Center Aisle Cinema
Before Marv Albert, Bob Costas, and Mike Breen, there was Marty Glickman. The documentary chronicles the life and career of Glickman, a Jewish-American athlete turned broadcaster who pioneered many of the techniques, phrases, and programming innovations that are commonplace in sports reporting today. A multi-sport athlete with blistering speed, he was a teammate of Jesse Owens on the 1936 U.S. Olympic track team.
Wednesday, June 18, 2014 • 6:30 p.m.
Columbia Public Library, Friends Room
A hit at the 2014 True/False Film Festival, the film “Particle Fever” (99 min.) explores a significant and inspiring scientific breakthrough as it happens. Imagine if you could have watched footage of Thomas Edison turn on the first light bulb. This film directed by Mark Levinson follows six brilliant scientists during the launch of the Large Hadron Collider, marking the start-up of the biggest and most expensive experiment in the history of the planet, pushing the edge of human innovation.
Thanks to everyone who came to the “The World Before Her” showing at the Columbia Public Library. Here are some questions about the film that you can respond to in the comments section of this blog post:
- What do you see in each young woman’s experience that gives her confidence? What experiences undermine that confidence?
- What’s the difference between modernization and Westernization? What might India look like if it modernized, but not in a way that emulated Western nations? Is that possible?
- In Prachi and Ruhi we see what pageant advocate Sabira Merchant describes as “the two Indias.” How would you describe the way each of those “Indias” defines success for women?
We recently added “Winter Soldier” to the DBRL collection. The film was originally released in 1972 and currently has a rating of 100% from critics at Rotten Tomatoes. Here’s a synopsis from our catalog:Vietnam veterans speak about atrocities committed upon Vietnamese soldiers and civilians during their time in the U.S. armed forces in Vietnam. Through testimony given at the Winter Soldier Investigation held by the Vietnam Veterans Against the War in 1971, press conferences, and interviews with individual participants, the film graphically portrays the effect of U.S. government policy and practice, which turned soldiers into animals bent on destruction and Vietnamese into “gooks”–Non-human “targets” for murder, rape, and mutilation. The veterans struggle to come to terms with the devastation they caused so that others will not make the same mistake again.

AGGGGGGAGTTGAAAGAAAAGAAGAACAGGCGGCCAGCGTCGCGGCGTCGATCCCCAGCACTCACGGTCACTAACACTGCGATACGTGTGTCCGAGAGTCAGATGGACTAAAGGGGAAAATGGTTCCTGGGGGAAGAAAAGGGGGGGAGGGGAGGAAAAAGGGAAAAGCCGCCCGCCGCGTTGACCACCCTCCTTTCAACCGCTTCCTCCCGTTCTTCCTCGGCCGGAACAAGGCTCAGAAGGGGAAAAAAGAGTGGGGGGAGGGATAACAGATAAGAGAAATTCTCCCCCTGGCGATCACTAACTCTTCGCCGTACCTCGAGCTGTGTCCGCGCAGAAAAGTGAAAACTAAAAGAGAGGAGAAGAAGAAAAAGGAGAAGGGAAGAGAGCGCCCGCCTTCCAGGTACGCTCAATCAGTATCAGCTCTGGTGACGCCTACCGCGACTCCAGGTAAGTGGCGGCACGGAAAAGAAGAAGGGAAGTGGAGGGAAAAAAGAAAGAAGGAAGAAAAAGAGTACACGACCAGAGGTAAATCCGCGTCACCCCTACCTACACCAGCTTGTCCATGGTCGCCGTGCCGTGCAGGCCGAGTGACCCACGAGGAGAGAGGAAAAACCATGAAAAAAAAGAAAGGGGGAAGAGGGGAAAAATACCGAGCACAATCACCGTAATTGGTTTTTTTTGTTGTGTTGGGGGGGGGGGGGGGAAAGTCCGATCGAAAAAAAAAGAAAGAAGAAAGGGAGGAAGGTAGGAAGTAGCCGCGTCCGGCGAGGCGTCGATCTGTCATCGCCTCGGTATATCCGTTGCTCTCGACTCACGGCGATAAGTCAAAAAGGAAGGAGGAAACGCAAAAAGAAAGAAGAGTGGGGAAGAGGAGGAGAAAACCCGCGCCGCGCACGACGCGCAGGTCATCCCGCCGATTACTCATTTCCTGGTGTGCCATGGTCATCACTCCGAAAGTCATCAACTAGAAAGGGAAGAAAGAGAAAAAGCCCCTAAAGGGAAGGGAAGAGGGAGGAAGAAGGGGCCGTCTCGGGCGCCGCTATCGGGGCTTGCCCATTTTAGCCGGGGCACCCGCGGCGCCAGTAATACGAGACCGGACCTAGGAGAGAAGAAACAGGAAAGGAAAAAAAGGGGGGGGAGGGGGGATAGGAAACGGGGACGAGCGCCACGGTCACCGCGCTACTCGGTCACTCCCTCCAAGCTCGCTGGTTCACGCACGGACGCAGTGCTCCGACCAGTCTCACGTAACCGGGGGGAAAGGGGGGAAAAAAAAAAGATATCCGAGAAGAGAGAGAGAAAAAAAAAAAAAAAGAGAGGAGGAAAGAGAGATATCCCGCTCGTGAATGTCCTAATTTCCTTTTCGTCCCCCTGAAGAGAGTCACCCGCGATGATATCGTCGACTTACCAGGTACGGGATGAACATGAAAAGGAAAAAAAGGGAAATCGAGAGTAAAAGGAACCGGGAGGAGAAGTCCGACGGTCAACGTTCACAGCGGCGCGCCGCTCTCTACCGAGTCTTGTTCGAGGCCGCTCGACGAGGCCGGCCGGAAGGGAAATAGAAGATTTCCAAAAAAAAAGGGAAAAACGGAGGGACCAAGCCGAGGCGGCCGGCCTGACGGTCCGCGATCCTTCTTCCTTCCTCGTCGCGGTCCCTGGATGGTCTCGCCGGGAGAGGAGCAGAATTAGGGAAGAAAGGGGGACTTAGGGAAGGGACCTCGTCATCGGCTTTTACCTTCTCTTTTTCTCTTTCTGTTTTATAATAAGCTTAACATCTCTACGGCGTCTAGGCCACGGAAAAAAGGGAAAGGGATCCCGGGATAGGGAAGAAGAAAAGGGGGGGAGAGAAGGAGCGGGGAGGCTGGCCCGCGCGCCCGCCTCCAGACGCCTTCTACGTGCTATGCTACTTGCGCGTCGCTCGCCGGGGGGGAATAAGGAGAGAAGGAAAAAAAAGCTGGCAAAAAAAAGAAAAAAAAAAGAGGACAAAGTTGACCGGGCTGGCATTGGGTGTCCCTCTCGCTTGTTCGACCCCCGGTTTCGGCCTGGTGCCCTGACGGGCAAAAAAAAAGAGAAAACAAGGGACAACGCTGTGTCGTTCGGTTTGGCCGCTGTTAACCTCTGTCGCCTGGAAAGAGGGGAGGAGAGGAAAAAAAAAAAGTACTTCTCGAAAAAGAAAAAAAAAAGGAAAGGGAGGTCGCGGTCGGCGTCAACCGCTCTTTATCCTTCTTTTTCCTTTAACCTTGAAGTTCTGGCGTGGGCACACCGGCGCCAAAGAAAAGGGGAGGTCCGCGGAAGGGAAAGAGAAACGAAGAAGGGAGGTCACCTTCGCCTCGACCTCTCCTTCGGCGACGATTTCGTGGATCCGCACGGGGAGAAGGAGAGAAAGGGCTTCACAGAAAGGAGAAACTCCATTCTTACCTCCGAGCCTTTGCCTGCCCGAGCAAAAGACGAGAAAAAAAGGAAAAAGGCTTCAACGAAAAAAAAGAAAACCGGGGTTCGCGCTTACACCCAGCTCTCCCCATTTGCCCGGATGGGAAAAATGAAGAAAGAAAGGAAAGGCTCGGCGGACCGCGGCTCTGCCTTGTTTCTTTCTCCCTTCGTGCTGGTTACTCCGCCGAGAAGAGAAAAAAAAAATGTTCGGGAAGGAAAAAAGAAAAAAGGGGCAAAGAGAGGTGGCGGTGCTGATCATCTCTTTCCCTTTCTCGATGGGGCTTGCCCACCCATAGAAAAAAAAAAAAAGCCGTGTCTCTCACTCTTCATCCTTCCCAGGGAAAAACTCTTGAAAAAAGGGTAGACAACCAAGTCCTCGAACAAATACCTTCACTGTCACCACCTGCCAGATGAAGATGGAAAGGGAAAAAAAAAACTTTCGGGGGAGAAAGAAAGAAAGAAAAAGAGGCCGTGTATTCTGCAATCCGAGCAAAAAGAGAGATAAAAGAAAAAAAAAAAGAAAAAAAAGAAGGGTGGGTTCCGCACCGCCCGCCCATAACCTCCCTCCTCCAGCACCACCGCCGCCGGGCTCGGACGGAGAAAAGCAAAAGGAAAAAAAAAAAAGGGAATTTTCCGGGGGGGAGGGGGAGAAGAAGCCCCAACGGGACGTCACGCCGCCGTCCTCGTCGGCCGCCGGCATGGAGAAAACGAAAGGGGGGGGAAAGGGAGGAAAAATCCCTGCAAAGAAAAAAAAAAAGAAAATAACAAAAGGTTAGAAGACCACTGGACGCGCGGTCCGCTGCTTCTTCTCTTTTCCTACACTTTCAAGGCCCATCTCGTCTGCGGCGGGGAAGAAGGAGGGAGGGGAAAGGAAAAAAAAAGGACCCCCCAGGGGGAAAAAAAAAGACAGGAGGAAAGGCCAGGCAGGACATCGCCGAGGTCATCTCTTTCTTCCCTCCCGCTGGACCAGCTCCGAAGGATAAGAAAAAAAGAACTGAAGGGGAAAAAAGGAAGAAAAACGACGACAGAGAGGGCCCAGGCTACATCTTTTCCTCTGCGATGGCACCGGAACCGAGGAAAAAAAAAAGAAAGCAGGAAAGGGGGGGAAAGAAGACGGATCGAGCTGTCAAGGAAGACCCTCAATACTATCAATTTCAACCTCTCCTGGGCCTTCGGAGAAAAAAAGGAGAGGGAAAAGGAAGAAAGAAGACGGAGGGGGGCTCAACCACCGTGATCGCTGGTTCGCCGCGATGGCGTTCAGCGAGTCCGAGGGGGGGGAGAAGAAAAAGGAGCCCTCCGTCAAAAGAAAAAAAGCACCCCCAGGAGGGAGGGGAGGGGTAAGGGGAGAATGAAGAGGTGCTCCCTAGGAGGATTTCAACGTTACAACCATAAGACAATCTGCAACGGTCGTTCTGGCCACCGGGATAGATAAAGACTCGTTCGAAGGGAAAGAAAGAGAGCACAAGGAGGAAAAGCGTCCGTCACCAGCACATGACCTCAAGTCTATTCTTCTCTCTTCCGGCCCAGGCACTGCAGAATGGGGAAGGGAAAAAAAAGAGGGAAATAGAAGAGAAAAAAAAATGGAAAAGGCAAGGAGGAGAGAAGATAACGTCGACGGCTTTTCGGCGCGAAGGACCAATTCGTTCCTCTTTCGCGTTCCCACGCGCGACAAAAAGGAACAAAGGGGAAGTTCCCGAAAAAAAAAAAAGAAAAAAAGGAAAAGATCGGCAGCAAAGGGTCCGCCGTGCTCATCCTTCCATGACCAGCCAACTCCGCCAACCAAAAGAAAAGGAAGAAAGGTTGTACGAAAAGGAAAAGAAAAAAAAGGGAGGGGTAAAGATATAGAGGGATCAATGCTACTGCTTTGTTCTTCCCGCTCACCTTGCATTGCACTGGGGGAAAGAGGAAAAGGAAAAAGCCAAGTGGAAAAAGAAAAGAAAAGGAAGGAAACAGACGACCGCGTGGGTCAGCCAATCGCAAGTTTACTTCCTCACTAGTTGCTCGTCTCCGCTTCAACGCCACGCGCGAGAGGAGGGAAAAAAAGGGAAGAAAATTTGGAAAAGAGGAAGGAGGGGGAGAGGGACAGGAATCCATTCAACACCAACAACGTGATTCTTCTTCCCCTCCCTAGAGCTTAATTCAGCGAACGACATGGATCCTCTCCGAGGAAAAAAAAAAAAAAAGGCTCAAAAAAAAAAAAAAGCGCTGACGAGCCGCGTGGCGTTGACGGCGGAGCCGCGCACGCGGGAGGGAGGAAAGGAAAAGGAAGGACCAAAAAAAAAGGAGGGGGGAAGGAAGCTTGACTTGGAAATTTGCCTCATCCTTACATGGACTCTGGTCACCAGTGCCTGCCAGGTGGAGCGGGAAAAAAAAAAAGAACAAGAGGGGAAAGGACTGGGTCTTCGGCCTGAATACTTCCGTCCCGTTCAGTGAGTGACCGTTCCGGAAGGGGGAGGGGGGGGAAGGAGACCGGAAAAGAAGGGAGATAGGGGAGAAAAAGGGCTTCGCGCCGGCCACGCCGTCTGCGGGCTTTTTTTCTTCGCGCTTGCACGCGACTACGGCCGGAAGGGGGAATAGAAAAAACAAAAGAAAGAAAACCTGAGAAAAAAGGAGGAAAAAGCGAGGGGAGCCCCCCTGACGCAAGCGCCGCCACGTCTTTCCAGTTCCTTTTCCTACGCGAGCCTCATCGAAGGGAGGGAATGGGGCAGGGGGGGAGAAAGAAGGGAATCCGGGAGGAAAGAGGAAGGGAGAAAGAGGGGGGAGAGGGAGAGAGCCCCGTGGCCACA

We recently added “A Brief History of Time” to the DBRL collection. This film by Errol Morris was originally released in 1991, but has been re-released by the Criterion Collection with new material. The film currently has a rating of 93% from critics at Rotten Tomatoes. Here’s a synopsis from our catalog:
Errol Morris (The Fog of War) turns his camera on one of the most fascinating men in the world: the pioneering astrophysicist Stephen Hawking, afflicted by a debilitating motor neuron disease that has left him without a voice or the use of his limbs. An adroitly crafted tale of personal adversity, professional triumph, and cosmological inquiry, Morris’s documentary examines the way the collapse of Hawking’s body has been accompanied by the untrammeled broadening of his imagination.
We recently added “These Birds Walk” to the DBRL collection. This film played at the True/False Film Festival in 2013, and currently has a rating of 100% from critics at Rotten Tomatoes. Here’s a synopsis from our catalog:In Karachi, Pakistan, a runaway boy’s life hangs on one critical question: where is home? The streets, an orphanage, or with the family he fled in the first place? Simultaneously heart-wrenching and life-affirming, the film documents the struggles of these wayward street children and the Samaritans looking out for them in this ethereal and inspirational story of resilience.